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jimothy_183
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Post by jimothy_183 » Wed Feb 18, 2009 8:06 am

Well said.
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Jack
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Post by Jack » Wed Feb 25, 2009 1:35 am

It is important to act quickly and to be able to fill in for other operators, but I don't know that I would do it as an SOP. Yes you want to KISS the operation, but often times it is simpler to use a "ridged" system.

I'm all for bounding when appropriate, usually in an outdoor environment. But it could be used in large open areas such as malls, and for clearing multiple levels of stairs. But I don't know that I would use it all the time.

JW417G
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Post by JW417G » Tue Mar 10, 2009 7:55 pm

Definitely fluid...

If you are fluid, then that means you understand the principles behind what you are doing. It means you are a "thinker", and you can adapt on the move. You can change your tactics in an instant while keeping the principles on course...definitely the best kind of operator.

Rigid team formations are easier to teach, easier to learn, and easier to control from a supervisor or command perspective. BUT, the reason it is easier to teach and learn is because it doesn't require any thinking. It's memorized "dance steps". Not every line dance works for every song. Hence, not every rigid formation will work in every situation or environment. Those who only practice rigid team formations will typically experience hesitation in the decision-making process when they encounter an unfamiliar situation or environment because they're trying to figure out how to make their "dance step" work. Or, the team members realize the formation will have vulnerabilites in the environment they are about to enter, but will enter the environment anyways and accept the increased risk, because they don't know how to adapt.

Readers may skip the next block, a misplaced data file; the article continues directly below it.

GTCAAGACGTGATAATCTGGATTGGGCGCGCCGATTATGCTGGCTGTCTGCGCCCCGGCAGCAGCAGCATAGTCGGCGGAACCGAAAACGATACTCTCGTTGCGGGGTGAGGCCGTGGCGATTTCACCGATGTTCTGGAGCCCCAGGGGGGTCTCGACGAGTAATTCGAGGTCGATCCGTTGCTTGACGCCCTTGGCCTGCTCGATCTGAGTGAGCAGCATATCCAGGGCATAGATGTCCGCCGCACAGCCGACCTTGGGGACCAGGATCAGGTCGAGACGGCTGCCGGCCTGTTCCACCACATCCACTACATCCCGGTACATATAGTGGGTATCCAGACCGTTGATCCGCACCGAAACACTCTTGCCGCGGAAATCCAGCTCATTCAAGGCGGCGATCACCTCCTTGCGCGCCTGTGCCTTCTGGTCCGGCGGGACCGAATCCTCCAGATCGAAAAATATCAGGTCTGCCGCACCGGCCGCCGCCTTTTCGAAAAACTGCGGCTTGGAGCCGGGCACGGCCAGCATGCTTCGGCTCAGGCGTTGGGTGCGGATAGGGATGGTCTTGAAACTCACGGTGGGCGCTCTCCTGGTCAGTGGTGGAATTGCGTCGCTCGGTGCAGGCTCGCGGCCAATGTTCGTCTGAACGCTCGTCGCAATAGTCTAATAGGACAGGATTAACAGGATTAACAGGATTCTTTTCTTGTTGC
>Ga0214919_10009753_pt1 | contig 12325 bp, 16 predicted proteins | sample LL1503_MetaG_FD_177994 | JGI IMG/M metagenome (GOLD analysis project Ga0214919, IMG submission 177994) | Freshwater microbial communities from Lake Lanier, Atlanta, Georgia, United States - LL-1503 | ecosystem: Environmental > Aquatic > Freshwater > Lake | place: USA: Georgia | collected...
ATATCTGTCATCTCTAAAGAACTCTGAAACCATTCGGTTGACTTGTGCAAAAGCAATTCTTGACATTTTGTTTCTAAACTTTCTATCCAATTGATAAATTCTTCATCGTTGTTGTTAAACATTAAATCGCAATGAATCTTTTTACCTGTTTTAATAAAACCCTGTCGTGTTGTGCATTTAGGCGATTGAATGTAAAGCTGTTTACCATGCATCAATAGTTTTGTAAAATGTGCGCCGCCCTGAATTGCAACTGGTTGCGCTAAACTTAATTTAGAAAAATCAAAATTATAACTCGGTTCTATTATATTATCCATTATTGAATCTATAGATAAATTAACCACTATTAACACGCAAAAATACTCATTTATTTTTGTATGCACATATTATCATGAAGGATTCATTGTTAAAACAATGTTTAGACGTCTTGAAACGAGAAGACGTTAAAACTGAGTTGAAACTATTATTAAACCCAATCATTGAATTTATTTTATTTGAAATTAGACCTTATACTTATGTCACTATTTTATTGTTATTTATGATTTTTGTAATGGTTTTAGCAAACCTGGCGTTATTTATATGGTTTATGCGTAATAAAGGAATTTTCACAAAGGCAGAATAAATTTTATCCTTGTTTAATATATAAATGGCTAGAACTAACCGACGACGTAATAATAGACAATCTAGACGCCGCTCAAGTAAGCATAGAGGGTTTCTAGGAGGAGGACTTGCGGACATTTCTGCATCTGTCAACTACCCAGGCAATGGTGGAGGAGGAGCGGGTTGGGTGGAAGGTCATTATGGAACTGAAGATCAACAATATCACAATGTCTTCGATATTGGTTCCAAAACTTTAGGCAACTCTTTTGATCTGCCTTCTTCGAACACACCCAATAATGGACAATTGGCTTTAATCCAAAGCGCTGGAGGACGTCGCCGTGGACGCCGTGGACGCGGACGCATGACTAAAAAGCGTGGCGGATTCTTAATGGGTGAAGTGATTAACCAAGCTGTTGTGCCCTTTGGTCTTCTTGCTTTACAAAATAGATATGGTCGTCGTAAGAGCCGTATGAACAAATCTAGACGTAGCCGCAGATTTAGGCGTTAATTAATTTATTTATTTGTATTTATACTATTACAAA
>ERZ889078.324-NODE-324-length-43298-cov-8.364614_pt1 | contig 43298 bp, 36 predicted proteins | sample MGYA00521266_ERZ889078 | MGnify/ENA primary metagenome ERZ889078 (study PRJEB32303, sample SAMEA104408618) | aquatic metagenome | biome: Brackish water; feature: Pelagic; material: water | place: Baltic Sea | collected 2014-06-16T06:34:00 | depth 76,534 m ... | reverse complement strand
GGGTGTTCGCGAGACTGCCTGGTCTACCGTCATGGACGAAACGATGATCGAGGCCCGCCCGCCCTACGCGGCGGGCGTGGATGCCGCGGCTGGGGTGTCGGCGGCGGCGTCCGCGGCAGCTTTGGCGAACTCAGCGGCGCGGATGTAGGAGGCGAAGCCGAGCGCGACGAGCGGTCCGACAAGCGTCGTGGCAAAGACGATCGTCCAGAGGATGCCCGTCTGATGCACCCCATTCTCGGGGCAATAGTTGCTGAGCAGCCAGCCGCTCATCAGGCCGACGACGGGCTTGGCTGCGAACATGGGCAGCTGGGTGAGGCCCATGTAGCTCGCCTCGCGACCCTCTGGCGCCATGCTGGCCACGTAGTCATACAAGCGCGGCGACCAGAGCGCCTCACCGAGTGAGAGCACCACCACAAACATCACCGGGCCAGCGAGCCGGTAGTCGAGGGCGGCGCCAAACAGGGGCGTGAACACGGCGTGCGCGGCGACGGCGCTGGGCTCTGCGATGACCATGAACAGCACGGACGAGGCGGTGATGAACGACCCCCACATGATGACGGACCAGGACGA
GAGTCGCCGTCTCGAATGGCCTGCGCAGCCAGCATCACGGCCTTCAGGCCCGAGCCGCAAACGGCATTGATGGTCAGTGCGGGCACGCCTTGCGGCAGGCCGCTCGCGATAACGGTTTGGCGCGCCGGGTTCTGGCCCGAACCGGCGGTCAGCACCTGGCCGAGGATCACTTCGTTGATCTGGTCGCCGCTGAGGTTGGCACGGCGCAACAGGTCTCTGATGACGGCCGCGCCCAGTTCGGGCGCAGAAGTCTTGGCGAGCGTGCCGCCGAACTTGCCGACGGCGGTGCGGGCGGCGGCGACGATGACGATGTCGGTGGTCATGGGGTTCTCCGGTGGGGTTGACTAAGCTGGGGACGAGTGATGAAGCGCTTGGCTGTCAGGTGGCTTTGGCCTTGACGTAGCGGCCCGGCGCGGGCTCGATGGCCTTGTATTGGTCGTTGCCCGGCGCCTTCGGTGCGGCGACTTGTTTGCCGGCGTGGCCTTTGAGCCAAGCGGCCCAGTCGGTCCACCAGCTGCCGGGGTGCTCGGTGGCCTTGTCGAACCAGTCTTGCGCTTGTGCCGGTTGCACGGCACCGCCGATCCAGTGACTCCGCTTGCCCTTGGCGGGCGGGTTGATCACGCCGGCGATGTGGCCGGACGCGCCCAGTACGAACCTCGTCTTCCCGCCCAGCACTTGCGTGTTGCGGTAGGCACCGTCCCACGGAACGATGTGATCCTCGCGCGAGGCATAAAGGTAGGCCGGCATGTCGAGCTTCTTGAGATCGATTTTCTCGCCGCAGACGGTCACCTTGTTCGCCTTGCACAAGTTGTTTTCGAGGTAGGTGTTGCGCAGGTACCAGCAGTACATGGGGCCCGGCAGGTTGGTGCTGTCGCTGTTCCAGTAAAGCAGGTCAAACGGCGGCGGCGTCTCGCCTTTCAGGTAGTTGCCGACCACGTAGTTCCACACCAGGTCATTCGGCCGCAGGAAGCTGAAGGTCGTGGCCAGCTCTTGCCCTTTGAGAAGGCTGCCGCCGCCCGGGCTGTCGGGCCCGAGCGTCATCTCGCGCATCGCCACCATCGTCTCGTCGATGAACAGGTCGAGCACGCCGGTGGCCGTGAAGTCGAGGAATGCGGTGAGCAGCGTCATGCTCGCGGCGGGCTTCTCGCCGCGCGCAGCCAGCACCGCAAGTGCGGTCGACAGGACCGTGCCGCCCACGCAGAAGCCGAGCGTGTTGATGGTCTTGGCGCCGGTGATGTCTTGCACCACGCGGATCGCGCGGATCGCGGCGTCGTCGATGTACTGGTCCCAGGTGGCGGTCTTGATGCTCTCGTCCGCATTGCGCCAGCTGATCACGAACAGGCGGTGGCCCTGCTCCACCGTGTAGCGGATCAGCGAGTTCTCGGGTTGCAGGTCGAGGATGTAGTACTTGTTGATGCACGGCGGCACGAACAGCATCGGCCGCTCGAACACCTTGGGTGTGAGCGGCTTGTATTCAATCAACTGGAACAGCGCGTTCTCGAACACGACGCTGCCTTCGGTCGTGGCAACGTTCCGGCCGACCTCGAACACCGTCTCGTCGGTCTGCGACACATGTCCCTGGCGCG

In my opinion, fluid is better. But, it takes more training and repetition to be good at it. Paul Howe said it best..."I want shooters who are thinkers, and thinkers who are shooters."
Stay safe!
Jason

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jimothy_183
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Post by jimothy_183 » Wed Mar 11, 2009 12:24 am

JW417G wrote:Or, the team members realize the formation will have vulnerabilites in the environment they are about to enter, but will enter the environment anyways and accept the increased risk, because they don't know how to adapt.
Just like to add here that even if the operator is a thinker in a rigid element they are still in a "dance routine" that they cannot change or they will stuff up the entire "routine".
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Buzzsaw
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Post by Buzzsaw » Fri Mar 13, 2009 8:07 pm

My team train to start in a rigid formation, and try to keep it when possible, but practice in each position. This way, we can quickly transfer over to a fluid formation. All around, a well trained fluid formation will work better than a well trained element only use to a rigid formation.
"Ductus Exemplo" or "Lead by Example"